"We wanted to show that this really was the official beginning of the tournament, and these games really do have meaning," said CBS Sports President Sean McManus. "Having Jim, Clark and Steve do the first game and the last game [of the NCAA tournament] was a nice bookend."

The question is whether hoops fans will follow the company line and adjust their office pools and viewing habits accordingly, or will they treat the First Four as a blip before the real deal commences Thursday?

Entries for the NCAA's official online bracket are due Tuesday at 7 p.m. However, most major sports sites (including SI.com) are still keeping their games open until Thursday at noon, essentially ignoring the First Four. Players can pick the USC/VCU and Clemson/UAB pairings as one entity in the round of 64 (which is now known officially as the second round) or wait until after the winners are decided to turn in their entry.

"People will understand over time that the games of the First Four are highly relevant," said Shaheen, who oversees the NCAA tournament. "We're using it as an opportunity to show the public what [the new television deal] is going to look like over the next three weeks, and it allows us to showcase six days of tournament games in a row."

When the NCAA originally announced its deal with CBS and Turner last April, the only certainty about the new format was that it would include 68 -- thankfully, not 96 -- teams. No decision had yet been made about the format for extra games.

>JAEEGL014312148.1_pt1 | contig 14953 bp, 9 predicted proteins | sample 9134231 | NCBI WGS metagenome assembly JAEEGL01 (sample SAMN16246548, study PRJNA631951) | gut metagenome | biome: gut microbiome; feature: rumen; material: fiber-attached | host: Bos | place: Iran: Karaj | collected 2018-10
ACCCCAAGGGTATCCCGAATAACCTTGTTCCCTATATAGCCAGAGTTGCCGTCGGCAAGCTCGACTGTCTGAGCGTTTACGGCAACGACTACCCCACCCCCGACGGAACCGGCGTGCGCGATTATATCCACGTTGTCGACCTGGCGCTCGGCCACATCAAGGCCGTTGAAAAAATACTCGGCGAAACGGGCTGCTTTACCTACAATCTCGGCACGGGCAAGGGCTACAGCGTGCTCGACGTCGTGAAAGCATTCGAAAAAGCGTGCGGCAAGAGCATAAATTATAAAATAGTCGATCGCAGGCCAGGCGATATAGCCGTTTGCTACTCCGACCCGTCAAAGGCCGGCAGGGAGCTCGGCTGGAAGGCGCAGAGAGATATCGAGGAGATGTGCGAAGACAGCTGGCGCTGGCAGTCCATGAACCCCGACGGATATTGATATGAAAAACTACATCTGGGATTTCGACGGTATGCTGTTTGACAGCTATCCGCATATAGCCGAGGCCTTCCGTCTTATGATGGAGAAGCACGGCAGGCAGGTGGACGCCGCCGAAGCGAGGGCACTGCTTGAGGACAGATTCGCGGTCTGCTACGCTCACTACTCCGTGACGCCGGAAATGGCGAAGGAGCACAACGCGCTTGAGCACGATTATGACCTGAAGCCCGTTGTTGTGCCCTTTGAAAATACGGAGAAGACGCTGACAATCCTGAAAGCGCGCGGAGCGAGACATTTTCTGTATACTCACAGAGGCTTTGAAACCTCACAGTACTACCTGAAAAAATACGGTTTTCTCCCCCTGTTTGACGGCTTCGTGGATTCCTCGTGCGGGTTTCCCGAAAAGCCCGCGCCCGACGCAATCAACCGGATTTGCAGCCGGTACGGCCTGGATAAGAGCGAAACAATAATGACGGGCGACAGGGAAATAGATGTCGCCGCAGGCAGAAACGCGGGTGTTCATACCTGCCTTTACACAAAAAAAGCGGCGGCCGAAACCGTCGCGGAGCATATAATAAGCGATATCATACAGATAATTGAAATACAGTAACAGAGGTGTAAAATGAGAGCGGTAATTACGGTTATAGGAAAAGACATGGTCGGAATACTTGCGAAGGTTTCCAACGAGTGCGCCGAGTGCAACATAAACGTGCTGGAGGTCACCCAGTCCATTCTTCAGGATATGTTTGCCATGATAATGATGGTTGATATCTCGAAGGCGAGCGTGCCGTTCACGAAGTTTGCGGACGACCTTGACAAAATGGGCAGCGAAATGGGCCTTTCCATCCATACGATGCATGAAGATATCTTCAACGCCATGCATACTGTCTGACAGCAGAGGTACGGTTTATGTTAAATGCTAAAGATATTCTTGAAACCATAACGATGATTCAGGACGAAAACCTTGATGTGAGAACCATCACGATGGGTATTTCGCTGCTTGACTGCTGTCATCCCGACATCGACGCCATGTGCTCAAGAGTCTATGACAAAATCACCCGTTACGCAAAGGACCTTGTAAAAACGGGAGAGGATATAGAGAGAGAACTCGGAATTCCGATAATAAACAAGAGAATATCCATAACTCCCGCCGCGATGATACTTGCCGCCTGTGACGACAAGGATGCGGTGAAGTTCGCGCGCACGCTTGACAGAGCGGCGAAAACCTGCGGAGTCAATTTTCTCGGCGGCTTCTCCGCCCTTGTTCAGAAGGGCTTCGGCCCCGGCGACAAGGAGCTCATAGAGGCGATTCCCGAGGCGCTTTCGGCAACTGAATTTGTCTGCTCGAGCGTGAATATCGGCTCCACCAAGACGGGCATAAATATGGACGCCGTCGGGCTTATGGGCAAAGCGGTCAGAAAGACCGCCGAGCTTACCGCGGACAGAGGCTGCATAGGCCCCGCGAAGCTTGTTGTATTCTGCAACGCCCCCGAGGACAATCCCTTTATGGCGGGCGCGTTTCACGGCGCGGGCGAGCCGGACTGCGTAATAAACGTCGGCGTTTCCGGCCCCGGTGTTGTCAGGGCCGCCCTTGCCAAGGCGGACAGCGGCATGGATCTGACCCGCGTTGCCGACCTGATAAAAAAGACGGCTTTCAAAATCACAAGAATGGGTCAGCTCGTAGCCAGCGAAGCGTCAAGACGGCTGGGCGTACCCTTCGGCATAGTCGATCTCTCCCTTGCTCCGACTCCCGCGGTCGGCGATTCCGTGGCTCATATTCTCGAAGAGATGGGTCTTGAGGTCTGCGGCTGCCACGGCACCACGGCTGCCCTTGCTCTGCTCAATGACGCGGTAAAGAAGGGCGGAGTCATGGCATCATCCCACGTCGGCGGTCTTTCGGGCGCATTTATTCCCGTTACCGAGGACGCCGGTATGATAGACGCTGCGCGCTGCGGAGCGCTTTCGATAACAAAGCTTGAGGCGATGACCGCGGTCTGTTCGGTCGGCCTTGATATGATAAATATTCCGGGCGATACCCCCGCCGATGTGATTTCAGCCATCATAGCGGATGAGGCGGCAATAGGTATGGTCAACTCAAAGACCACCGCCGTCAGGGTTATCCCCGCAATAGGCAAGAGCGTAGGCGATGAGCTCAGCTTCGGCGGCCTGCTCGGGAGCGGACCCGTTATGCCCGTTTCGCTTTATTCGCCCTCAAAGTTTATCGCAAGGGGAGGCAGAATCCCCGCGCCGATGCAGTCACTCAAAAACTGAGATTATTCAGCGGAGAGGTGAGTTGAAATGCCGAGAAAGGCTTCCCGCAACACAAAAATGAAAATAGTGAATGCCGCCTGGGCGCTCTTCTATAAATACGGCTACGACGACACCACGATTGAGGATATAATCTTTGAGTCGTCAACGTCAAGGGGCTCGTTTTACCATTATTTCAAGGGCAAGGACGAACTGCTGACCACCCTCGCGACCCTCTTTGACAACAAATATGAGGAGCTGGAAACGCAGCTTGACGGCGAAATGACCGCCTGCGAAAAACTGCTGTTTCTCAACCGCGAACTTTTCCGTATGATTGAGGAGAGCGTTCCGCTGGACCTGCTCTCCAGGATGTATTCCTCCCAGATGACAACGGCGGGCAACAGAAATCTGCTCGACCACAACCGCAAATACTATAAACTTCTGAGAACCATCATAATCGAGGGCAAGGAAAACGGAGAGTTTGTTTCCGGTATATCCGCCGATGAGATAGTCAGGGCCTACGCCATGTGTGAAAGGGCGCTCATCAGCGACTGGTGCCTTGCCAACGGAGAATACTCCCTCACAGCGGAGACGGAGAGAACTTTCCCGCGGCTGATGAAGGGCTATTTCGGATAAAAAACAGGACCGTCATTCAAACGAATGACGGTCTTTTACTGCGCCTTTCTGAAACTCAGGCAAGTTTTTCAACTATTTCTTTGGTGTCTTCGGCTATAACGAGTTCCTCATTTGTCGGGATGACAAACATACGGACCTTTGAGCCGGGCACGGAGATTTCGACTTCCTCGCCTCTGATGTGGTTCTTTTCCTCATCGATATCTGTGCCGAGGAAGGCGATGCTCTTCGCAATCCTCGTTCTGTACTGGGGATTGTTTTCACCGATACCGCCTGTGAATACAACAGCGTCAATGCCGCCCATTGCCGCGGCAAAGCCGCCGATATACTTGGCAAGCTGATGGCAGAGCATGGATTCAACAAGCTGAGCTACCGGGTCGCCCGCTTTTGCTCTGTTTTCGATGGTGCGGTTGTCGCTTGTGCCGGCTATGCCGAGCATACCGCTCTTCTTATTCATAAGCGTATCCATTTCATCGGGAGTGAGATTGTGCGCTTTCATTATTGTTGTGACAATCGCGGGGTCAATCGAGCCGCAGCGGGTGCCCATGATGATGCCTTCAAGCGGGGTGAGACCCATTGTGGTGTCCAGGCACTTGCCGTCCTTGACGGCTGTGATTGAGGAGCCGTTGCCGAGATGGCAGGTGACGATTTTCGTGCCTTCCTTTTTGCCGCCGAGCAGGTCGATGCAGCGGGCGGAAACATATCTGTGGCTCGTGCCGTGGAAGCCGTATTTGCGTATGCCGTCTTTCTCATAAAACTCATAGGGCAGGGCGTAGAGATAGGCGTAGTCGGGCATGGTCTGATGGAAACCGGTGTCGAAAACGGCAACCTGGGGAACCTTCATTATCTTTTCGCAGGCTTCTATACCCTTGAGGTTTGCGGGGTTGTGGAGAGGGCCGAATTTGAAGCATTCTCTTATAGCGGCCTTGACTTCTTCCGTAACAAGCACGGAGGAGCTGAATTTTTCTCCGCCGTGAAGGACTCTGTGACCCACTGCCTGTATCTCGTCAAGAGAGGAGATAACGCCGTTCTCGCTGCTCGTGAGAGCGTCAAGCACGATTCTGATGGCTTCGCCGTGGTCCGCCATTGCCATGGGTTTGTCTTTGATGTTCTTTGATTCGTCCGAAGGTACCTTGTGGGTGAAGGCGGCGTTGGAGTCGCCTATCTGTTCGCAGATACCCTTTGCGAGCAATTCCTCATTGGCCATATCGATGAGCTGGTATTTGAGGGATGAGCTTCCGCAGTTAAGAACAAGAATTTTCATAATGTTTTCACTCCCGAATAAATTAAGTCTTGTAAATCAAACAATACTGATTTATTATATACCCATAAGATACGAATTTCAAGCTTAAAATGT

Options included using play-in games for all four No. 16 seeds, but advocates for the smaller conferences that produce such teams considered it unfair. Others felt the often-suspect bubble teams at the bottom of the at-large pool should fight for the last four sports. And certainly television interests played a role in the resulting "hybrid" model, as Shaheen called it, in which two games involve No. 16 seeds and two pit at-large teams.

"The committee were the ones that voted on it, but we certainly wanted these four games to include some at-large teams," said Turner Sports president David Levy. "These are not play-in games. One of these at-large teams might make the Sweet 16."